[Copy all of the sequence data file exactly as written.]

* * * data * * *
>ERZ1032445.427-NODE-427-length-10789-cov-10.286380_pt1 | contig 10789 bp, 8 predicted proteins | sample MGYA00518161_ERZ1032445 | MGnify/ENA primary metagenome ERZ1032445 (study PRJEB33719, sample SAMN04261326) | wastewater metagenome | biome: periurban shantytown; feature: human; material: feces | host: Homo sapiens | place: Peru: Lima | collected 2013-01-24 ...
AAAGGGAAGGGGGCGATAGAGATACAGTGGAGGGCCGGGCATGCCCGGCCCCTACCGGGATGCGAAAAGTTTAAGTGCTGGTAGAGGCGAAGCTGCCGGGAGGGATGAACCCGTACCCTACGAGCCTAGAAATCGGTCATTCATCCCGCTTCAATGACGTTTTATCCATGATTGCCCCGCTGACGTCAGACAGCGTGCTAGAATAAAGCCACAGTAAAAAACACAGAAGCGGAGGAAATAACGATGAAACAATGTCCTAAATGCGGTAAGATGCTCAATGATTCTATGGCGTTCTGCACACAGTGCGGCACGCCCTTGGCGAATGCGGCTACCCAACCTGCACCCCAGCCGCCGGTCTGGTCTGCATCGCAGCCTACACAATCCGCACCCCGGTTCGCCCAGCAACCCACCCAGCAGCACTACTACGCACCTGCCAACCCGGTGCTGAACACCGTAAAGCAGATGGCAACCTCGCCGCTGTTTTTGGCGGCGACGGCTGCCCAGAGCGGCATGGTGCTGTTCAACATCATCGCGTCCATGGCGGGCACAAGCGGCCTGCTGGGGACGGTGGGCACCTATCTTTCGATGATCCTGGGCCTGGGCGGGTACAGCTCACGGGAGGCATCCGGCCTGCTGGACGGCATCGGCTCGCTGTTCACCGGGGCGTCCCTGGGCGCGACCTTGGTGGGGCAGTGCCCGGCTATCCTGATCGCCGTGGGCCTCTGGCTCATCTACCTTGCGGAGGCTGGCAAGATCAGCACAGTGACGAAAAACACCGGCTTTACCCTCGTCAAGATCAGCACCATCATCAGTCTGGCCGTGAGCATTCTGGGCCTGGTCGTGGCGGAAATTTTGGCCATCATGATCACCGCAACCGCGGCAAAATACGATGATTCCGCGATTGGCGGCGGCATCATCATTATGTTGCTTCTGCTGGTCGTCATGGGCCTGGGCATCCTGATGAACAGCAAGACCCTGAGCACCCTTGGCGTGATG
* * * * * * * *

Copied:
>ERZ1032445.427-NODE-427-length-10789-cov-10.286380_pt1 | contig 10789 bp, 8 predicted proteins | sample MGYA00518161_ERZ1032445 | MGnify/ENA primary metagenome ERZ1032445 (study PRJEB33719, sample SAMN04261326) | wastewater metagenome | biome: periurban shantytown; feature: human; material: feces | host: Homo sapiens | place: Peru: Lima | collected 2013-01-24 ...
AAAGGGAAGGGGGCGATAGAGATACAGTGGAGGGCCGGGCATGCCCGGCCCCTACCGGGATGCGAAAAGTTTAAGTGCTGGTAGAGGCGAAGCTGCCGGGAGGGATGAACCCGTACCCTACGAGCCTAGAAATCGGTCATTCATCCCGCTTCAATGACGTTTTATCCATGATTGCCCCGCTGACGTCAGACAGCGTGCTAGAATAAAGCCACAGTAAAAAACACAGAAGCGGAGGAAATAACGATGAAACAATGTCCTAAATGCGGTAAGATGCTCAATGATTCTATGGCGTTCTGCACACAGTGCGGCACGCCCTTGGCGAATGCGGCTACCCAACCTGCACCCCAGCCGCCGGTCTGGTCTGCATCGCAGCCTACACAATCCGCACCCCGGTTCGCCCAGCAACCCACCCAGCAGCACTACTACGCACCTGCCAACCCGGTGCTGAACACCGTAAAGCAGATGGCAACCTCGCCGCTGTTTTTGGCGGCGACGGCTGCCCAGAGCGGCATGGTGCTGTTCAACATCATCGCGTCCATGGCGGGCACAAGCGGCCTGCTGGGGACGGTGGGCACCTATCTTTCGATGATCCTGGGCCTGGGCGGGTACAGCTCACGGGAGGCATCCGGCCTGCTGGACGGCATCGGCTCGCTGTTCACCGGGGCGTCCCTGGGCGCGACCTTGGTGGGGCAGTGCCCGGCTATCCTGATCGCCGTGGGCCTCTGGCTCATCTACCTTGCGGAGGCTGGCAAGATCAGCACAGTGACGAAAAACACCGGCTTTACCCTCGTCAAGATCAGCACCATCATCAGTCTGGCCGTGAGCATTCTGGGCCTGGTCGTGGCGGAAATTTTGGCCATCATGATCACCGCAACCGCGGCAAAATACGATGATTCCGCGATTGGCGGCGGCATCATCATTATGTTGCTTCTGCTGGTCGTCATGGGCCTGGGCATCCTGATGAACAGCAAGACCCTGAGCACCCTTGGCGTGATG